July 5. Freeport, Maine. We quit one beantown for another, driving to L.L. Bean Headquarters in Freeport, Maine. It’s a spectacular day after last night’s tropical rains. The humidity has been blown back out to sea with the storm’s tailwinds, and the sky glows brighter than colored beach glass this morning. We head out onto the highway to discover our first real rush hour traffic. Everyone from the city on the hill has packed up the ca-h for a Maine beach get-away it seems. We sit pah-ked on Interstate 95 for a good long while. So I crack open the slim biography of Henry David Thoreau penned for the youth market, and our family slips into Walden Pond with the young pencil maker and his freethinking family for the next two hours without ever leaving our carriage.
We cross into New Hampshire and stretch our legs at the welcome center. I ask about the traffic and request suggestions on where to find good clam chowder. Our Granite State interpreter just grins and makes wry comments about the summer weekend visitors, but he does know where all the good clams are. So we make our way to Kittery and Bob’s Clam Hut to gulp down David’s first four-star soup of the trip. I’m not sure if admiring a naked crustacean bathed in butter and rinsed with cream qualifies as a transcendental experience, but I know that my soul mate has found his true north on the shores of the deep Maine woods.
We make our way to the coastline and take our first Maine walk in Rachel Carson’s old woods at the National Wildlife Refuge created at her instigation. The marshes are lovely, and small treasures are hidden beneath the bright green canopy of bordering trees.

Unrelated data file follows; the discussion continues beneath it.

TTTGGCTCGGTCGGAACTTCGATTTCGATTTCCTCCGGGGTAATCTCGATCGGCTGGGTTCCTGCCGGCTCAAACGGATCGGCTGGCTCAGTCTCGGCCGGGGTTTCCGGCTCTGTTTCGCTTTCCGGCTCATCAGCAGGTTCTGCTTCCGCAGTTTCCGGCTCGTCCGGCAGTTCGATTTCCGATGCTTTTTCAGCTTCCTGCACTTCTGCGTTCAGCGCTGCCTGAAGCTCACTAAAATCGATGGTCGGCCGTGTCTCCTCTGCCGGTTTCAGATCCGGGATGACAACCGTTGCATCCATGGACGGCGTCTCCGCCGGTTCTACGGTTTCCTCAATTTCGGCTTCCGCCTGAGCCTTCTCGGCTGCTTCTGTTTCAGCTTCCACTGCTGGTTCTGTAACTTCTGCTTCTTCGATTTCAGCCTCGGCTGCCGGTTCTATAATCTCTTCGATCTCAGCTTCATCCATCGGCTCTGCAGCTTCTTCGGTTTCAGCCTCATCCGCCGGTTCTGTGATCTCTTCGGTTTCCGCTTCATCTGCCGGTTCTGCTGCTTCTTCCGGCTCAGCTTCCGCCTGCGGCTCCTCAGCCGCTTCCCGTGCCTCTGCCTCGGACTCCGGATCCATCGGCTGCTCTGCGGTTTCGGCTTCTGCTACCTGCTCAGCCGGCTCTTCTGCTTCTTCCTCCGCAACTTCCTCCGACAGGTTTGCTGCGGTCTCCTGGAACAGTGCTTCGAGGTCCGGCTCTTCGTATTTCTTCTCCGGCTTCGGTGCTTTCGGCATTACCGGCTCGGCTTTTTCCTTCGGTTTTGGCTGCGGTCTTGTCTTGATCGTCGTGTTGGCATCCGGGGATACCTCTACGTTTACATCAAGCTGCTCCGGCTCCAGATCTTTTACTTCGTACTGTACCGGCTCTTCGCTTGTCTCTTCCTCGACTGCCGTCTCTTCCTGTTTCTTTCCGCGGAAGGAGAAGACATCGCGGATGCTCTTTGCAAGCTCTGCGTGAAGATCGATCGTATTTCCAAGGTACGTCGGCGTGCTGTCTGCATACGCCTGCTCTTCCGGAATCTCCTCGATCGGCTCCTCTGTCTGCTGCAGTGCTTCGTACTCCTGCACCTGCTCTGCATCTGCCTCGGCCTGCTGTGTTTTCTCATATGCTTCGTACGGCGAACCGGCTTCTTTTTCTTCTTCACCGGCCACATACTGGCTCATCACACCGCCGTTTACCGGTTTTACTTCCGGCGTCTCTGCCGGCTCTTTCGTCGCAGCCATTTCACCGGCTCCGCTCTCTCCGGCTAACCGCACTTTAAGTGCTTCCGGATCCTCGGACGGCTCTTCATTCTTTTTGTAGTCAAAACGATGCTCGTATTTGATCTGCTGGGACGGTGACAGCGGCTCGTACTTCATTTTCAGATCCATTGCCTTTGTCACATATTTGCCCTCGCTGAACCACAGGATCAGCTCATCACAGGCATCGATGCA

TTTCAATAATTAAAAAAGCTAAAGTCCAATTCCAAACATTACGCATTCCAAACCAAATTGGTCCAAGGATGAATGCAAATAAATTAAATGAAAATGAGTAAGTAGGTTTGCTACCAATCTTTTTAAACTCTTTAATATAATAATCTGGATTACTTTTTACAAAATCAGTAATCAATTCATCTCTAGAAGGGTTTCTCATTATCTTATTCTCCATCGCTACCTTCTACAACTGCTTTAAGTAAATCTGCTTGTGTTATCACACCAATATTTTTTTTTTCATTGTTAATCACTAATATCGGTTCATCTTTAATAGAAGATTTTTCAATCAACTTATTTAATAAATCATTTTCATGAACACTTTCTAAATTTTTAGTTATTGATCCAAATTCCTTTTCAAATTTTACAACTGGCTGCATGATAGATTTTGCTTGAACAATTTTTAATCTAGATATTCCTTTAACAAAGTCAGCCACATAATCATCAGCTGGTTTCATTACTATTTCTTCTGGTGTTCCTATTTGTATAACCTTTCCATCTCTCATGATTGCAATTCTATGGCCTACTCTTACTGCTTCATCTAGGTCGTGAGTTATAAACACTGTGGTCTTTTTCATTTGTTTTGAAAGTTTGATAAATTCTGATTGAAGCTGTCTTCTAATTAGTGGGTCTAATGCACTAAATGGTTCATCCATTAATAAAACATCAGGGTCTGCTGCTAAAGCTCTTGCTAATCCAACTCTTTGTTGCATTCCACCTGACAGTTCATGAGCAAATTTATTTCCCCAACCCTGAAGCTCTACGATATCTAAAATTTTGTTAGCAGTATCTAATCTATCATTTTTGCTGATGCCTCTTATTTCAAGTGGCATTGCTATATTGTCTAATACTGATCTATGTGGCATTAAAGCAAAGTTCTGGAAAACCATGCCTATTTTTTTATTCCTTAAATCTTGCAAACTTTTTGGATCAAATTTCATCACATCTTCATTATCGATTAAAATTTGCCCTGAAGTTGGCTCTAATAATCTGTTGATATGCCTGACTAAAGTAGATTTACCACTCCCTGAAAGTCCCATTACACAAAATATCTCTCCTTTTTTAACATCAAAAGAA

Later we drive into Freeport expecting fireworks and a free jazz concert on the lawn. Eventually we find the parking lot reserved for overnight recreational vehicles in this mega-outlet town and hastily pack lawn chairs and a picnic hamper to go. I hike up the hill and follow the crowd. The postage stamp green space is neatly tucked in between the outcropping of various L.L. Bean emporiums. I spread my blanket and think better of unpacking my wine glass after observing dozens of nursing mothers with gaggles of young children nearby. Well, it’s not a jazz evening after all but a circus. Okay, we can do this.
The fireworks have been postponed for a second night due to suspect winds, but the circus does go off without a hitch. A small troupe of recent graduates from Montreal’s famed National Circus School tumbles, tight rope walks, juggles, mimes, clowns, and spins about the outdoor stage as a postcard sunset paints the sky behind them. A lithe young dancer in form-fitting black spandex with a red bucket over her head pulls Nathan from my lap to dance with him in the grassy aisle. Two Avant garde jesters shriek in mock horror to discover the small mouse in his lap. Yes. It’s true. We are our own small circus.